With more basic antennas, early consumer GPS receivers took longer to acquire satellite signals and were less able to do so in forested terrain than today’s high-tech units. And unlike today, there was no mapping software, so your position was displayed on a grey LCD screen in latitude, longitude and altitude coordinates which you would then have to plot on a paper map (and SA sometimes made that a hit and miss affair). Other functions included heading, track, speed and time, as well as the ability to mark waypoints and create routes.

The other drawback with GPS receivers in the mid-1990s was their insatiable appetite for alkaline batteries; you’d have to carry a bag full of them to keep the units operating out in the field.

How does GPS work?

The orbits of the GPS satellites are arranged so that there are at least four satellites visible at any given time anywhere on earth, which is important because your GPS receiver needs to receive the signals from at least four satellites to calculate your precise position on the earth’s surface.

The GPS satellites transmit information about their location and the time (which is measured with onboard atomic clocks). Those signals are picked up by your GPS receiver, which calculates its precise distance from each satellite.

Armed with this information, the GPS receiver uses trilateration to calculate your position on earth. This position fix can be achieved with the signals from just three satellites, but to get a more accurate fix, as well as give you information about your altitude, your receiver needs the signal from four satellites.

As you’ll no doubt be aware, the GPS signals can’t be received indoors, and it takes longer to acquire a position fix if there’s foliage overhead, or even on a cloudy day, but if you have a clear sky you’re bound to pick up the signals from four or more satellites relatively quickly. If your device allows it, using the GLONASS network in addition to the GPS network can improve your chances of acquiring a satellite signal in unfavourable terrain. In fact, according to Garmin, “With an additional 24 satellites to utilise, GLONASS compatible receivers can acquire satellites up to 20 per cent faster than devices that rely on GPS alone.”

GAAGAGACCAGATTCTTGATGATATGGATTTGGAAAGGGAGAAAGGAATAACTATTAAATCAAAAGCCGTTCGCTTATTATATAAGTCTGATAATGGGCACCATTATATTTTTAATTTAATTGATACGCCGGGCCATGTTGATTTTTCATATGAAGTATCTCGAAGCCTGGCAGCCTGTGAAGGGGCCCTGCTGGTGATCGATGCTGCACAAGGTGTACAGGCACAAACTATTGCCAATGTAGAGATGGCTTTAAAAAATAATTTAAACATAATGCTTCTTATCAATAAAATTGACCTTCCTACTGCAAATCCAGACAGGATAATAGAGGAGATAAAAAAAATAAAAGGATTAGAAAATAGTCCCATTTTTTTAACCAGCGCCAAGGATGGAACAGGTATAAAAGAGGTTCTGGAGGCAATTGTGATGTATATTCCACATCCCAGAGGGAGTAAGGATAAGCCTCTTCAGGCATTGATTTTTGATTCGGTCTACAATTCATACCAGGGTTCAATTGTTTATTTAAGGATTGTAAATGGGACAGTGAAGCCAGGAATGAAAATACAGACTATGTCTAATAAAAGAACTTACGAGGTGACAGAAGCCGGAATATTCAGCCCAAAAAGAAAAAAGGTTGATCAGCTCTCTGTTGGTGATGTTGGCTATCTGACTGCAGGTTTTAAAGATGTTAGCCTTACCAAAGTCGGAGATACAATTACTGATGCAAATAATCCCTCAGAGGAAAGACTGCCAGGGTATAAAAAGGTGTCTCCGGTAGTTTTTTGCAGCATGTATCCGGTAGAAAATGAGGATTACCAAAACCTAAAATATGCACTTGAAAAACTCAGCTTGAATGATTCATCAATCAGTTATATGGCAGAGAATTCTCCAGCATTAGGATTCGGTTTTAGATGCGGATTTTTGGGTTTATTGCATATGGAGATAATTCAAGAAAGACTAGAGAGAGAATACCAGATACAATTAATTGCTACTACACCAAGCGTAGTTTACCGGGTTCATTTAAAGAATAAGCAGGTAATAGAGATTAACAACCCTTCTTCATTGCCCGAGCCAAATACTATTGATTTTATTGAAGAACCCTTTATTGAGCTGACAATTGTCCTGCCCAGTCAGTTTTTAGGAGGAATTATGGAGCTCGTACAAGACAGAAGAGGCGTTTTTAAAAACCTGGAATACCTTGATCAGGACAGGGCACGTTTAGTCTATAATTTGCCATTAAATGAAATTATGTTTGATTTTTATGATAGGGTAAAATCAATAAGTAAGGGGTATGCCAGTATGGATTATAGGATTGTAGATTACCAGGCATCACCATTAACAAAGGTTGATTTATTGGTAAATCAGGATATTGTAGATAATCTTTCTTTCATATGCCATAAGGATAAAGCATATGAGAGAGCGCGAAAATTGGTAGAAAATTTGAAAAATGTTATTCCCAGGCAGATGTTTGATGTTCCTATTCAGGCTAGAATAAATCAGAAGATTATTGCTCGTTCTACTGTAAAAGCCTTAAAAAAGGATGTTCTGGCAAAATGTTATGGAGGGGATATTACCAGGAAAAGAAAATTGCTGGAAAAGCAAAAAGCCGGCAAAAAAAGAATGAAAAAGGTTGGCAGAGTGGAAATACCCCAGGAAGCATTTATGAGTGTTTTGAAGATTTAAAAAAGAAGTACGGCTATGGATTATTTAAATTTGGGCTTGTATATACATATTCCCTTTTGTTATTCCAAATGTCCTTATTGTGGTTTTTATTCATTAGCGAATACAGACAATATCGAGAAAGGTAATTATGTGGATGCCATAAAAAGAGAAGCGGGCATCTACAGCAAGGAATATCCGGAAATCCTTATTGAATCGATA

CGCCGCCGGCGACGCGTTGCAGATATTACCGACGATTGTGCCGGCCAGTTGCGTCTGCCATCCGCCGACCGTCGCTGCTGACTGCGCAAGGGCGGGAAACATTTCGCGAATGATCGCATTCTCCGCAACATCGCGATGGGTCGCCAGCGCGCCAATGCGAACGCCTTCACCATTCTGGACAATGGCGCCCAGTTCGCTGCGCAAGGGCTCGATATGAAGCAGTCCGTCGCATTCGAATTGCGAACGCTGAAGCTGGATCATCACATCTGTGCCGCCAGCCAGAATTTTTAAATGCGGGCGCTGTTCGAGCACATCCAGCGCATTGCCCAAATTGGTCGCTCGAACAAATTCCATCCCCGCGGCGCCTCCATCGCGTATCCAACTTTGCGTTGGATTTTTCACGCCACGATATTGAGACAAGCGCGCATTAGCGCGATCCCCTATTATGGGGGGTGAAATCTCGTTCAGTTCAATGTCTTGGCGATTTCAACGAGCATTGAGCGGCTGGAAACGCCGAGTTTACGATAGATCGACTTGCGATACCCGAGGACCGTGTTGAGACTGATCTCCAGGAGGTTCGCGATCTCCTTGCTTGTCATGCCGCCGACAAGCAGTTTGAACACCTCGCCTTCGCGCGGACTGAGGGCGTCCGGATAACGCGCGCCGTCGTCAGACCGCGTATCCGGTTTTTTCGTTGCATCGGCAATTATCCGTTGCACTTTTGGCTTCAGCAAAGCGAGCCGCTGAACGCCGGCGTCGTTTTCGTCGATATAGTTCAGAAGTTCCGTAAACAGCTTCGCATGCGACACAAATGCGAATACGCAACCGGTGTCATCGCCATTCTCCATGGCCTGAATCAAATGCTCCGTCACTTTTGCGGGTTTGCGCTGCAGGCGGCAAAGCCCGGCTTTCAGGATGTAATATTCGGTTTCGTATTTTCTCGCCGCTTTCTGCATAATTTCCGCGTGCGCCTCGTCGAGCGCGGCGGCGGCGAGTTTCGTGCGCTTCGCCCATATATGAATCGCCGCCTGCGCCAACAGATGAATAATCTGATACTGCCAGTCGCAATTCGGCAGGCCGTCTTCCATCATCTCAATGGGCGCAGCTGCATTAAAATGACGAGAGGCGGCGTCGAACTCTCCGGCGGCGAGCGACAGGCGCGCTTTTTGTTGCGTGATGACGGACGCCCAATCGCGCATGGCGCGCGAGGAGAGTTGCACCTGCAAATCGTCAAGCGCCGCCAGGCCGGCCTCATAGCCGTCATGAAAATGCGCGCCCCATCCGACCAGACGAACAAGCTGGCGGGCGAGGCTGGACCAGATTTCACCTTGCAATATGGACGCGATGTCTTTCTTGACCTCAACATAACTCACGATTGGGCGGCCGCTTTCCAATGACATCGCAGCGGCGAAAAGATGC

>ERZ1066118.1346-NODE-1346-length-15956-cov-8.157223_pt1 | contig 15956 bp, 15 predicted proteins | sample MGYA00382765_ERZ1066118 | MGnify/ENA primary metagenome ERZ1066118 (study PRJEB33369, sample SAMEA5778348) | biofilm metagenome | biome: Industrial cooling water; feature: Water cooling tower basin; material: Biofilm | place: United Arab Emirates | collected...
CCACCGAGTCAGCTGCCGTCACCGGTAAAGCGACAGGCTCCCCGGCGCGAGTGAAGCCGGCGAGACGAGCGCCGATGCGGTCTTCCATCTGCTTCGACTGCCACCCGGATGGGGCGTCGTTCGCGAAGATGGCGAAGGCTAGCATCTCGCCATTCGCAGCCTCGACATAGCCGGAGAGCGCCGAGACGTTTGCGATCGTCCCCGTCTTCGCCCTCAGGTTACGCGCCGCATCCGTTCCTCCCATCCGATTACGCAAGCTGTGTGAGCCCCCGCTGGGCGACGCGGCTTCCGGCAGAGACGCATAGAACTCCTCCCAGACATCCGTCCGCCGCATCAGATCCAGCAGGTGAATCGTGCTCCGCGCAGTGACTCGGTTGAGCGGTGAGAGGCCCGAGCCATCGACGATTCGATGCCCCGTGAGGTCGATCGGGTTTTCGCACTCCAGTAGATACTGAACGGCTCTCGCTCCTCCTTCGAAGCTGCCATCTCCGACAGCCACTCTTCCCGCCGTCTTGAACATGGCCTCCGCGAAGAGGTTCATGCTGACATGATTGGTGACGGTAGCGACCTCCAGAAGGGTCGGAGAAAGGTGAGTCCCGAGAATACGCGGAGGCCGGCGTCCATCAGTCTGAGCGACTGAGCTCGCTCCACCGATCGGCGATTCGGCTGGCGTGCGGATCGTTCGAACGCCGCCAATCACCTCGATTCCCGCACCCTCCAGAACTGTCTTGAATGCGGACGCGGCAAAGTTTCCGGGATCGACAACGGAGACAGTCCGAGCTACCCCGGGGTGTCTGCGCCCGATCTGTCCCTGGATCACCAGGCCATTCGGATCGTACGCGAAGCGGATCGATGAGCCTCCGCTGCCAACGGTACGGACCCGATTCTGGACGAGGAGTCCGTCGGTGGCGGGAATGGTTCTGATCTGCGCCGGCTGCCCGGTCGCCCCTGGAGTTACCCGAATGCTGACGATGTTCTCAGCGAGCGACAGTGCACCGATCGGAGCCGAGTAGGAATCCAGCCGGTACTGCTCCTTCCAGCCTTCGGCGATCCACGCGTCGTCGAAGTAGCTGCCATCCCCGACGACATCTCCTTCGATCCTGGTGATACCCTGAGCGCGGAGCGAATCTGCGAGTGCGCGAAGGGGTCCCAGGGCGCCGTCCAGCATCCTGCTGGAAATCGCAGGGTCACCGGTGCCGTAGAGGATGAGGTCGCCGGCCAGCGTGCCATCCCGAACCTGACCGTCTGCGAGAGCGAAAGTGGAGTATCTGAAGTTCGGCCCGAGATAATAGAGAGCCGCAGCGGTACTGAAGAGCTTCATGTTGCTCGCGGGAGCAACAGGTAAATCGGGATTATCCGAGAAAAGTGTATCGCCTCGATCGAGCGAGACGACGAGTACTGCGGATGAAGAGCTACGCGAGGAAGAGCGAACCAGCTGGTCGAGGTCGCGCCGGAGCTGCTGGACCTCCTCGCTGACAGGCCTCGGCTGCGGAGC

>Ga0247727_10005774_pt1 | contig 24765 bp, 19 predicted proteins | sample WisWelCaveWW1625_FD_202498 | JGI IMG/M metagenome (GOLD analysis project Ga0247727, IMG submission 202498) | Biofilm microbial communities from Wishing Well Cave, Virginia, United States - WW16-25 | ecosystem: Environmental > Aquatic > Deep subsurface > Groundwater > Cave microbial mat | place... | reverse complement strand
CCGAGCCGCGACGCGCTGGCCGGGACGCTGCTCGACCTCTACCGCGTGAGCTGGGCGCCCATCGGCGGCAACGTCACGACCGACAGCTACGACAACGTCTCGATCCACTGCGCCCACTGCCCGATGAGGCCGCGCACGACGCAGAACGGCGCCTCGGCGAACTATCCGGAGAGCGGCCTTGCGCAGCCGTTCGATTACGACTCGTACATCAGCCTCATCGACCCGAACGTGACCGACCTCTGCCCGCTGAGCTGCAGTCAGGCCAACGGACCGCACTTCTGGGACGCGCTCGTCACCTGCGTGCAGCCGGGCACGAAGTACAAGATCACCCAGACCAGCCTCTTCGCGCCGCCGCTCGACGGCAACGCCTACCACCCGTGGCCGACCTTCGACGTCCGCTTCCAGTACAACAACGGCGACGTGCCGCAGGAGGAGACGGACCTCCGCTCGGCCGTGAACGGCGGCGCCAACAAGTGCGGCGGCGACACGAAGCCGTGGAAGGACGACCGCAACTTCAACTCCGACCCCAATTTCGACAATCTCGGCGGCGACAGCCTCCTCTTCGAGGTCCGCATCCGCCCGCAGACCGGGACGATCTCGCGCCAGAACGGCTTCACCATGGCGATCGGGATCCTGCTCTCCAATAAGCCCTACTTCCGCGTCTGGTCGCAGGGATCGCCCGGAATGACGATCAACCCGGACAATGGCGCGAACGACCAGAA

Many devices, including a number of smartphones, such as iPhones and many Android phones, use both GLONASS and GPS.

Best GPS device for outdoor touring

If you plan on using a GPS device to navigate on a remote-area trip, or in harsh terrain, then you’ll need a dedicated device rather than just a smartphone. There are a number of manufacturers of said devices including Garmin, Magellan, Lowrance and DeLorne, and they make a wide range of products suited to different pursuits such as sports, outdoor adventures, off-roading and fishing.

There are several factors to take into account when selecting an appropriate-for-use GPS receiver, such as ability to withstand the elements, size and weight, screen size and resolution, battery life (and ability to recharge the batteries), navigational and mapping features, as well as the availability of mapping software.

Most outdoors GPS receivers are loaded with a base map that will include information such as roads, lakes, rivers and points of interest. In addition, they offer the ability to view satellite imagery or upload topographic maps so you can navigate in detail.